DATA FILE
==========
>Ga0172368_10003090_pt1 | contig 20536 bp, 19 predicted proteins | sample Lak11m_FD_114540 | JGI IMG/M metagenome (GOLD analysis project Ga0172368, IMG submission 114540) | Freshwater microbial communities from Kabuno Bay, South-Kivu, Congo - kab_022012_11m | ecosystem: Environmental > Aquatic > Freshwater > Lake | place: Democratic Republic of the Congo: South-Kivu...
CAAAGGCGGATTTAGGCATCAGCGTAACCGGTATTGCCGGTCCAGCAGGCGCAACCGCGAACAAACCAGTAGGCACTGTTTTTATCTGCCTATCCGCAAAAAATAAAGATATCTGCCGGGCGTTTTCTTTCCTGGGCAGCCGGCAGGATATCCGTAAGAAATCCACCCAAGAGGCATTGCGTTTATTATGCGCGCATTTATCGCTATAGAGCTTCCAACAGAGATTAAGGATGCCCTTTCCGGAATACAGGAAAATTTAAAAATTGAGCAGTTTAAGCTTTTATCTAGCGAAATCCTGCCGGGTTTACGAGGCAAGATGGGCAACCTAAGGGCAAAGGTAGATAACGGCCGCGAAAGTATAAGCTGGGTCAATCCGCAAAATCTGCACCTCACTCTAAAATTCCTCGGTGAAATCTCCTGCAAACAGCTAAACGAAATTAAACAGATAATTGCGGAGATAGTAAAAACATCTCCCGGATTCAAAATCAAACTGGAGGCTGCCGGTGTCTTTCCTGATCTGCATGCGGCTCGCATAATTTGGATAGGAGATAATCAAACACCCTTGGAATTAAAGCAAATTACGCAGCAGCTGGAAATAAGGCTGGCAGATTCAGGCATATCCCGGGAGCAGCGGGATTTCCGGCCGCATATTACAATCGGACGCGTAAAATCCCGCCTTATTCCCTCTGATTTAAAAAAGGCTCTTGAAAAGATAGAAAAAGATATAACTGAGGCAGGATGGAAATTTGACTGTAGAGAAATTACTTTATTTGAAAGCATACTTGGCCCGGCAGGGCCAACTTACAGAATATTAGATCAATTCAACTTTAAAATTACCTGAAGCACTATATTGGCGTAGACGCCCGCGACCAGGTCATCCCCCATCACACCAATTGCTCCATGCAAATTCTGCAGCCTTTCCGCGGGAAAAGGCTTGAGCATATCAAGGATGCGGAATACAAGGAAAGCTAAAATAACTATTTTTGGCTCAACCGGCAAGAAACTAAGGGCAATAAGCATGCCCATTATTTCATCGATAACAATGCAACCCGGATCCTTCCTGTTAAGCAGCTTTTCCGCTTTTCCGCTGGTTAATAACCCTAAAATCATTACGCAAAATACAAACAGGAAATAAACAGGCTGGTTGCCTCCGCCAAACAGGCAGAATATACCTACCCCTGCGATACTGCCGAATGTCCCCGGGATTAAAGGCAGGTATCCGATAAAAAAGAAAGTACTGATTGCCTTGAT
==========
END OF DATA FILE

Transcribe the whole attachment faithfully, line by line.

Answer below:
>Ga0172368_10003090_pt1 | contig 20536 bp, 19 predicted proteins | sample Lak11m_FD_114540 | JGI IMG/M metagenome (GOLD analysis project Ga0172368, IMG submission 114540) | Freshwater microbial communities from Kabuno Bay, South-Kivu, Congo - kab_022012_11m | ecosystem: Environmental > Aquatic > Freshwater > Lake | place: Democratic Republic of the Congo: South-Kivu...
CAAAGGCGGATTTAGGCATCAGCGTAACCGGTATTGCCGGTCCAGCAGGCGCAACCGCGAACAAACCAGTAGGCACTGTTTTTATCTGCCTATCCGCAAAAAATAAAGATATCTGCCGGGCGTTTTCTTTCCTGGGCAGCCGGCAGGATATCCGTAAGAAATCCACCCAAGAGGCATTGCGTTTATTATGCGCGCATTTATCGCTATAGAGCTTCCAACAGAGATTAAGGATGCCCTTTCCGGAATACAGGAAAATTTAAAAATTGAGCAGTTTAAGCTTTTATCTAGCGAAATCCTGCCGGGTTTACGAGGCAAGATGGGCAACCTAAGGGCAAAGGTAGATAACGGCCGCGAAAGTATAAGCTGGGTCAATCCGCAAAATCTGCACCTCACTCTAAAATTCCTCGGTGAAATCTCCTGCAAACAGCTAAACGAAATTAAACAGATAATTGCGGAGATAGTAAAAACATCTCCCGGATTCAAAATCAAACTGGAGGCTGCCGGTGTCTTTCCTGATCTGCATGCGGCTCGCATAATTTGGATAGGAGATAATCAAACACCCTTGGAATTAAAGCAAATTACGCAGCAGCTGGAAATAAGGCTGGCAGATTCAGGCATATCCCGGGAGCAGCGGGATTTCCGGCCGCATATTACAATCGGACGCGTAAAATCCCGCCTTATTCCCTCTGATTTAAAAAAGGCTCTTGAAAAGATAGAAAAAGATATAACTGAGGCAGGATGGAAATTTGACTGTAGAGAAATTACTTTATTTGAAAGCATACTTGGCCCGGCAGGGCCAACTTACAGAATATTAGATCAATTCAACTTTAAAATTACCTGAAGCACTATATTGGCGTAGACGCCCGCGACCAGGTCATCCCCCATCACACCAATTGCTCCATGCAAATTCTGCAGCCTTTCCGCGGGAAAAGGCTTGAGCATATCAAGGATGCGGAATACAAGGAAAGCTAAAATAACTATTTTTGGCTCAACCGGCAAGAAACTAAGGGCAATAAGCATGCCCATTATTTCATCGATAACAATGCAACCCGGATCCTTCCTGTTAAGCAGCTTTTCCGCTTTTCCGCTGGTTAATAACCCTAAAATCATTACGCAAAATACAAACAGGAAATAAACAGGCTGGTTGCCTCCGCCAAACAGGCAGAATATACCTACCCCTGCGATACTGCCGAATGTCCCCGGGATTAAAGGCAGGTATCCGATAAAAAAGAAAGTACTGATTGCCTTGAT